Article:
Fostering Empathy in a Migraine-Filled Relationship

Written by Ben Ruditsky | April 26, 2024

How Can We Foster Empathy in a Migraine-Filled Relationship?

Do either you or your partner suffer from migraine attacks, or perhaps even both of you? It’s not uncommon, given that over 42 million live with migraine in the US alone. Like any physical or mental disability, migraine can bring a new layer to your relationship. Sometimes one of empathy. Sometimes one of frustration. Migraine is notorious for getting in the way of life and its plans, and your relationship is likely to be no exception. While it can be tough, there are methods to help manage migraine in your relationship, while keeping both you and your partner happy.

Taking Care of a Partner With Migraine

Like all things in a relationship, patience and understanding are key to maintaining good, healthy balance. If your partner is the one who struggles with migraine, seeking to understand their needs will become a very important daily task for you. They may need you to take care of them in ways you wouldn’t normally have to in other relationships. The challenging reality is that migraine attacks can be so debilitating that basic functions become difficult, if not impossible. 

Plans may often fall through at the last minute due to their migraine. This can easily lead to frustration or complications if those plans involve more prior commitment. While this can be difficult, take stock of each situation before reacting. Understanding that your partner is not in control of their migraine attacks, and isn’t exaggerating the severity of the attack, is the first step you should take. Plans can almost always be rescheduled, and an event or nice dinner wouldn’t be enjoyable anyway if they’re suffering throughout it. If your partner feels up to it, suggest a lighter and easier-to-manage activity! If even that is too much, simply taking care of them or supporting them in a way where they can take care of themselves is also a good way to be patient and empathetic.

Communicating Your Needs as Someone With Migraine

If you suffer from migraine in your relationship, and your partner doesn’t, communication is key. Letting them know what you need, and when, will be incredibly helpful for both of you. Migraine will be much easier to navigate if your partner understands what your needs are. Make sure to stay open in your communication with them when you first feel any attack symptoms. Then make sure you inform them what will help you the most and how they can help you handle it. Expect there to be confusion, or even occasional frustration at first.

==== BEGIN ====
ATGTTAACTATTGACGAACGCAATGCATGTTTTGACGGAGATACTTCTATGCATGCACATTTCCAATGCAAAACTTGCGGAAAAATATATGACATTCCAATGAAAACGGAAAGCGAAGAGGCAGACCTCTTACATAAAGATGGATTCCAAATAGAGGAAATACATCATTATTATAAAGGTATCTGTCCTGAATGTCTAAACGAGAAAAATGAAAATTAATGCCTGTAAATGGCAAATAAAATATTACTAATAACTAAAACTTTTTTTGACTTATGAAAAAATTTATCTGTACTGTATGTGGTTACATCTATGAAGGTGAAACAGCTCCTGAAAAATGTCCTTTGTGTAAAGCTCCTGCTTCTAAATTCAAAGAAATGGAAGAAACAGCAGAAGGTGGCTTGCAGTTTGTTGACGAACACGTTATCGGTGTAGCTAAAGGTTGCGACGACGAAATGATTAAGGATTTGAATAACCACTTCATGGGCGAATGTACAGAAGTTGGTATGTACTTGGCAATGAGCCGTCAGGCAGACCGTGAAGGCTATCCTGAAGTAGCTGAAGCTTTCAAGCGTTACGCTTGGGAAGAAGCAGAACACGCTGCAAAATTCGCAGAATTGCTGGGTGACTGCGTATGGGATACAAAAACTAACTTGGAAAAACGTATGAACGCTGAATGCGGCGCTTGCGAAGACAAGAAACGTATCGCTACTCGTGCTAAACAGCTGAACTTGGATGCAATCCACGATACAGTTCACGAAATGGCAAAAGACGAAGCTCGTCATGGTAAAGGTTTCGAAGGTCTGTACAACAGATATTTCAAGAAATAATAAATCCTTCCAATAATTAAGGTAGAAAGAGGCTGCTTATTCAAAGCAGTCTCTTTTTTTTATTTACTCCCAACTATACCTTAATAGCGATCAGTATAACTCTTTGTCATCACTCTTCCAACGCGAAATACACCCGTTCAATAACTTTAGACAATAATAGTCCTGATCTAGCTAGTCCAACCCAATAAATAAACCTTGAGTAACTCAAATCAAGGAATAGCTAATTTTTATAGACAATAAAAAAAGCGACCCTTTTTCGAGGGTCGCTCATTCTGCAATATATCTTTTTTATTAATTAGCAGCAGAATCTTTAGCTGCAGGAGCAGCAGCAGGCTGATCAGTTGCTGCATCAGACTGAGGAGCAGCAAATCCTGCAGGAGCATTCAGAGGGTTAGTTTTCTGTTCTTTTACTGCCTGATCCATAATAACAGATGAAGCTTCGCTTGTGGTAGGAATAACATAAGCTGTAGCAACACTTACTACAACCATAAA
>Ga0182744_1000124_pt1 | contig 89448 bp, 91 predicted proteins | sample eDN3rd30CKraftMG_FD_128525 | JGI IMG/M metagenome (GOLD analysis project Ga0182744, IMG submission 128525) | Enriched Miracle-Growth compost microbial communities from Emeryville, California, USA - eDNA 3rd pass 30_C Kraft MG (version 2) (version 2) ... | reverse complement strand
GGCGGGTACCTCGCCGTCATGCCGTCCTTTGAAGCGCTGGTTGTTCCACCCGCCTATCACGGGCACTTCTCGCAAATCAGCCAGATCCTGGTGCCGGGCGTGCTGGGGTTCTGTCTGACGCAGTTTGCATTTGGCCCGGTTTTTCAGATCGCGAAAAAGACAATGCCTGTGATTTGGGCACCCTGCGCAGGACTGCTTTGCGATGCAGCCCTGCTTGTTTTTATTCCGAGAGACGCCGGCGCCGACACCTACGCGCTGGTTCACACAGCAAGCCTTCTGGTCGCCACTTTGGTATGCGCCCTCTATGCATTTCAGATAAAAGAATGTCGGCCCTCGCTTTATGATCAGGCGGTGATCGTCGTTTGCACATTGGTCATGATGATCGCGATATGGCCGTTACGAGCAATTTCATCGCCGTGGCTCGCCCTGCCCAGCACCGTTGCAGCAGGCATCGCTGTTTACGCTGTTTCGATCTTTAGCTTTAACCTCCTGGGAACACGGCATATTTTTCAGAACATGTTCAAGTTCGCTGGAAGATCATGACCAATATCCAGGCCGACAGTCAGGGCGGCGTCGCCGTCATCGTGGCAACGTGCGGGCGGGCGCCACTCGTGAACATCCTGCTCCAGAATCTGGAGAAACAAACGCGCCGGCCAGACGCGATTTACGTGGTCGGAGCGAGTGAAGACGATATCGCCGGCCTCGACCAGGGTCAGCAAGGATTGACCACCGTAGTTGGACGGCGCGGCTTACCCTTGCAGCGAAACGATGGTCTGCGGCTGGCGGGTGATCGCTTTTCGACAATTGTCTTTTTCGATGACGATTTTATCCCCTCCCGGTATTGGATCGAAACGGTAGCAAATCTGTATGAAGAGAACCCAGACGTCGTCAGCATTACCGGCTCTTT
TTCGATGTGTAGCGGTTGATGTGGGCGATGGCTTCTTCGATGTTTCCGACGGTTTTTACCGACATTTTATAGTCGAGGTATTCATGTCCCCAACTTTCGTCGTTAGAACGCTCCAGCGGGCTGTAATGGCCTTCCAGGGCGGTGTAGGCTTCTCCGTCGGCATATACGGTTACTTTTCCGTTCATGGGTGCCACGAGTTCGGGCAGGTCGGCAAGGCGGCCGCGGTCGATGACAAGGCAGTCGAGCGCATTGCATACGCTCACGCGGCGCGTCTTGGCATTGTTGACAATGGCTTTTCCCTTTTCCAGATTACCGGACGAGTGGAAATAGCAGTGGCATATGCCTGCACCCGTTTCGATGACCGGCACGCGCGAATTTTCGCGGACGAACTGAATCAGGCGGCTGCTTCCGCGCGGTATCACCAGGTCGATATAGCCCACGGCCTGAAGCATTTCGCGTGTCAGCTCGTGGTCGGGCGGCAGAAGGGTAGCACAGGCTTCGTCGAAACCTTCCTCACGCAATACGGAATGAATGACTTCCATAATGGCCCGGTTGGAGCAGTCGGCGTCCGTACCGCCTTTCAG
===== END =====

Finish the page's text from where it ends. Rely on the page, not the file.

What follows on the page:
People without migraine likely aren’t used to having plans changed or canceled over something like “a headache”. They may not even realize how serious migraine is. So do your best to empathize with their frustration, but be clear that migraine is not something you have power over. It’s important for them to know that you’ll need care and good habits to keep the attacks at bay, and that this is a complex neurological disease. Over time, hopefully their understanding and ability to address your needs will grow alongside your relationship.

What if We Both Have Migraine?

A relationship where both people involved have migraine can be even more difficult despite the shared understanding of what it is like. Migraine attacks can reduce our ability to empathize or be patient, since the pain can cloud our better judgment at times. Having systems in place to be prepared for overlapping migraine attacks is a valuable tool for when both of you are struggling at the same time. Having other resources, or even people to help take care of you who aren’t your partner, can be helpful. This preparedness could take some of the weight off your partner, who may also be fighting off a migraine attack.

Most importantly, be empathetic! You know how horrible migraine can be, even if you have different triggers. One of the only benefits of a relationship where both participants have migraine is the ability to understand what the other person is going through in a very personal way. The habits that will keep things healthy and strong are communication, empathy, and lots of patience!

Let Us Know!

Do you or your partner struggle with migraine? Do you have any habits or tricks you utilize with your partner to help get one or both of you through a migraine attack? 

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